Management buyouts (MBOs) can be an attractive option to both the management team looking to buy a business and the owner wishing to sell it.
As a management team already knows the business well, MBOs are usually the smoothest type of succession and can offer a quicker, easier completion.
Raising finance is a key part of the process. MBOs can require significant funding, and management teams rarely have enough capital themselves to cover the total amount. Therefore, financing an MBO usually involves pooling together funding from several sources – both personal and external, and usually a mixture of debt (loans) and equity.
If you’re part of a management team looking to embark on the MBO process, you’ll need to know about the different funding options available. Getting the right combination of finance for your needs is crucial and will help ensure the long-term success of the business.
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This brief guide summarises the main types of finance used for MBOs and should help you get a better understanding of which may be best for you.
While it’s likely that third-party funders will provide the majority of the finance, it’s important that each member of the management team makes a financial contribution towards the deal. This investment can come from a variety of sources, including personal savings, re-mortgaged property, or the sale of assets such as stocks. The amount may not be huge in the context of the overall transaction, but it needs to be meaningful enough to each individual. This demonstrates to other lenders and investors that the team is incentivised and committed to the growth of the business.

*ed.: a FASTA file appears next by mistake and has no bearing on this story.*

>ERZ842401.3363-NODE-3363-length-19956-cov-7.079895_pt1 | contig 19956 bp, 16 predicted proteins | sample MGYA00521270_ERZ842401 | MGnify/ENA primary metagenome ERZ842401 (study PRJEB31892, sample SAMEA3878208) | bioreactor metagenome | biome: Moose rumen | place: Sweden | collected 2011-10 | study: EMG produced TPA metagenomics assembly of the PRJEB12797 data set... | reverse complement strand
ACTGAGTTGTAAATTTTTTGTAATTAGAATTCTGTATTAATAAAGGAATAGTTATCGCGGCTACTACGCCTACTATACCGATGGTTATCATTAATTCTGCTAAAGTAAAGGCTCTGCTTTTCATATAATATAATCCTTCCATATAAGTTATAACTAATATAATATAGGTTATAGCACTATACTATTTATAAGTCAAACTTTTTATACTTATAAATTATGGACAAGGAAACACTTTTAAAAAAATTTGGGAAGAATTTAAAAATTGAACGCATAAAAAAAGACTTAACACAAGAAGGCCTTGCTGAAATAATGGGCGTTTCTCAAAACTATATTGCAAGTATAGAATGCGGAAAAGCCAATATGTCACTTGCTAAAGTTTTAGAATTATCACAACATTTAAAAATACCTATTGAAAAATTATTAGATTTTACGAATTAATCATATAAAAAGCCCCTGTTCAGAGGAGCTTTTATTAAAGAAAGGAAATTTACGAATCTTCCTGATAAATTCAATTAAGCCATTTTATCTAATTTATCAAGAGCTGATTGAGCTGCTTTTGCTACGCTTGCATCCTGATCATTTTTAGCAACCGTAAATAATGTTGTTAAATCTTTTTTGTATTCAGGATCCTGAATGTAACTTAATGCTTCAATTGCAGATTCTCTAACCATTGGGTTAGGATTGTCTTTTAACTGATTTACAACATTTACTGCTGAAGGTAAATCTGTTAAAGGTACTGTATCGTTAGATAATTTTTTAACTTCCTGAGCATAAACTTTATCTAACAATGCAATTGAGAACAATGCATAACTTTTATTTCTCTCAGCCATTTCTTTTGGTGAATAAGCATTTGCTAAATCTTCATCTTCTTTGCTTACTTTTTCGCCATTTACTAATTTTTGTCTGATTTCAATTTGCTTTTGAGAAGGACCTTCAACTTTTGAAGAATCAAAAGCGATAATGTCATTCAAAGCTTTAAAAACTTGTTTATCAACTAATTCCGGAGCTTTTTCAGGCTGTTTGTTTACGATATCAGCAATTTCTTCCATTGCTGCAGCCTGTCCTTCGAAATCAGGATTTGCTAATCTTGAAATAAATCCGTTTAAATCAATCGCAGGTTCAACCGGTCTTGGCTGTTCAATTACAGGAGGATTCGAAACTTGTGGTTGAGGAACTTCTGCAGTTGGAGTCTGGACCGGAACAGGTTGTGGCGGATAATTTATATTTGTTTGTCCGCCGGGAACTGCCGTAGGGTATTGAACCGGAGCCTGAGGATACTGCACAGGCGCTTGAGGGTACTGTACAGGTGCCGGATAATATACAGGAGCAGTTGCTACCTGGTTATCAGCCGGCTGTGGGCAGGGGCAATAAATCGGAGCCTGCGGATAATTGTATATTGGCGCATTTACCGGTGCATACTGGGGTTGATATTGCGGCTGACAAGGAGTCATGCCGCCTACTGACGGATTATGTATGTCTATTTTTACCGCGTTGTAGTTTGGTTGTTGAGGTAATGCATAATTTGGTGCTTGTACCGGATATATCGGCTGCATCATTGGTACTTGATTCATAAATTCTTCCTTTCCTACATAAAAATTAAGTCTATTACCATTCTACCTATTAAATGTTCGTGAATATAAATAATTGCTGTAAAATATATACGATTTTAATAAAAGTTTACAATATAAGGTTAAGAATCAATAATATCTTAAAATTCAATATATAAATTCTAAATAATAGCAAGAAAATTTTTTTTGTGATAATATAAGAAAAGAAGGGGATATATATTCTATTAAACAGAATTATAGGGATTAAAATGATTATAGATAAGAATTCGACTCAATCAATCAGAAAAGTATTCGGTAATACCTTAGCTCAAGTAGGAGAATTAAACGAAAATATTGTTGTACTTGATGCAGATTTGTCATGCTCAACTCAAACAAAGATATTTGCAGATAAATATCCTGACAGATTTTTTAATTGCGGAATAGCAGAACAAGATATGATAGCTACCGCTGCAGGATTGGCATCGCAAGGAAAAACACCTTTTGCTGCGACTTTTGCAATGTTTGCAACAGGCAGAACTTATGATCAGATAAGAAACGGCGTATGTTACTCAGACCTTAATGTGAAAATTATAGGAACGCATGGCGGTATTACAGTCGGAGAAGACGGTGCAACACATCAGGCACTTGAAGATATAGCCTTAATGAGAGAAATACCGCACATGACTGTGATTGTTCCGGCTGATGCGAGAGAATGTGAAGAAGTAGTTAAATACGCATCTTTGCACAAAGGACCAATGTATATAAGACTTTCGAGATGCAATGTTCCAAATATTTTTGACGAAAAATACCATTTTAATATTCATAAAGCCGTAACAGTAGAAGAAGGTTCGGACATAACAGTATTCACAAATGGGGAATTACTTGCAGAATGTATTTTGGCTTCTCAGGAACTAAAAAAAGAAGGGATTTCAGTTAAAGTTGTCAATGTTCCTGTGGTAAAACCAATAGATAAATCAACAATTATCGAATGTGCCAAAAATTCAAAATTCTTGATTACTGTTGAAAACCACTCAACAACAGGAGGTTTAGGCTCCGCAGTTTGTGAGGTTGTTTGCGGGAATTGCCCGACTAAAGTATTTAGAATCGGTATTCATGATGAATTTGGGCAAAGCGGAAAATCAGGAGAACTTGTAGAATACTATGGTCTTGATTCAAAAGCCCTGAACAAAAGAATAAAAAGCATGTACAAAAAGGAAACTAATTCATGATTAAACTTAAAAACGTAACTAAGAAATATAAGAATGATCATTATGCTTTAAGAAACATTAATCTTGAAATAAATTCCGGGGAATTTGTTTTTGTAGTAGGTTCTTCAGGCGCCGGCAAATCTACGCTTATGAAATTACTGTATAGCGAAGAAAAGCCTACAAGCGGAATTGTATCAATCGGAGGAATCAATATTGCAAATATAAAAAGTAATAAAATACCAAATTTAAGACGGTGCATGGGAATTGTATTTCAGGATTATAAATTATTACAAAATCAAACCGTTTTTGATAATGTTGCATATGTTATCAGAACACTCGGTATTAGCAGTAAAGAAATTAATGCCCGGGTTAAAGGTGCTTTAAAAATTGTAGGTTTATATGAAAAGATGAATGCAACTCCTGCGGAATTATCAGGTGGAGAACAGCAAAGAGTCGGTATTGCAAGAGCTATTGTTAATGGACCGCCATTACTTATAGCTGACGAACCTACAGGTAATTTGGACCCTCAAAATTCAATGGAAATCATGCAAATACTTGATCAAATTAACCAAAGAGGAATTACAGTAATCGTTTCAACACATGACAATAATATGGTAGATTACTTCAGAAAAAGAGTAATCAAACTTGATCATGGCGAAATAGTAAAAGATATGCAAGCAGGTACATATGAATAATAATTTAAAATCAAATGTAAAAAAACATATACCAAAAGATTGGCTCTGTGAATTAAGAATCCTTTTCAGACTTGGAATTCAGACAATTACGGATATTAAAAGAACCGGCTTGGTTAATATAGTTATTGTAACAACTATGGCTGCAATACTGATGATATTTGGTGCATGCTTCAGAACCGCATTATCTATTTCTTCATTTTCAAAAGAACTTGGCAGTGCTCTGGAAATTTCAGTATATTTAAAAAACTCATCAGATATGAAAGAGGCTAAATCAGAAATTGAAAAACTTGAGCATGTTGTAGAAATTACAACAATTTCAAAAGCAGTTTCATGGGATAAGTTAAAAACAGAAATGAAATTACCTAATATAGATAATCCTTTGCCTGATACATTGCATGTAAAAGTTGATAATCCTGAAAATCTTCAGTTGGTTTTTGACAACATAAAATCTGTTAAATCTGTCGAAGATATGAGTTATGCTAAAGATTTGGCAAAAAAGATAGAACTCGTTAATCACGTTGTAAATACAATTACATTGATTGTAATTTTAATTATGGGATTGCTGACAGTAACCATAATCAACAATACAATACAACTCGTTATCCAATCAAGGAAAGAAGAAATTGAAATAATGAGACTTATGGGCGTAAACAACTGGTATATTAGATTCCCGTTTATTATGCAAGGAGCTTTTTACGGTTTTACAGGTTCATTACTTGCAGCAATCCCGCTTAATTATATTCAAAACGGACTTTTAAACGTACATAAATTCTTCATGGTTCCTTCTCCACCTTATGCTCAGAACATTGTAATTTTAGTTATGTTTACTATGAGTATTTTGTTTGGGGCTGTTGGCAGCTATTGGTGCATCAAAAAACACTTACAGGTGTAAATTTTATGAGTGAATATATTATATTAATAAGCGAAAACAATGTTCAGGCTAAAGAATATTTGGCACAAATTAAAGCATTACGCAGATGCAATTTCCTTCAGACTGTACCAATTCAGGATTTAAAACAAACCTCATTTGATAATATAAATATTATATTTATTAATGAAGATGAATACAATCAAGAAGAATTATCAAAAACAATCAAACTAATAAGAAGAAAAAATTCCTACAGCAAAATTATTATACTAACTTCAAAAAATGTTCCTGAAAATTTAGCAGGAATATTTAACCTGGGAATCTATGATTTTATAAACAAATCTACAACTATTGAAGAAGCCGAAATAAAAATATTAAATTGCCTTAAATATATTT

It’s common for the seller to facilitate the management buyout by deferring a proportion of the purchase price (deferred consideration). This often takes the form of loan notes, which the buyer pays back over an agreed period of time.
Seller financing is often a good option for management teams as it reduces the amount of capital they need to raise upfront. It’s also evidence that the seller has confidence in their ability to make a success of the business and repay them, which makes the MBO appear more favourable to other finance providers. In fact, some funding offers may even be conditional on the seller deferring part of the consideration.
Earn-outs are a type of deferred consideration, which are often part of MBO deals where the business owner and management team can’t agree on a valuation of the business. The seller may have more confidence in the business’ future performance than the buyers do. In this case an earn-out, whereby the buyer agrees to provide an additional consideration to the seller when certain financial targets are met, can be a solution for both parties. It allows the management team to avoid overpaying based on performance projections, and enables the seller to remain involved with the business post-sale and earn a bigger price if the targets are reached.
Bank loans are often the first stop for management teams looking to fund an MBO – particularly those who wish to retain as much equity as possible. The management team will repay the loan over an agreed period of time and with an agreed interest rate. The loan can be either secured or unsecured, though unsecured lending from mainstream banks is less common.
Whether the bank is willing to provide funding will depend on a number of factors. They will look at both the business’ current and projected financial performance, and also at the personal finances of the buyers involved. This may include credit histories, net worth, and the amount of management equity put up by each individual.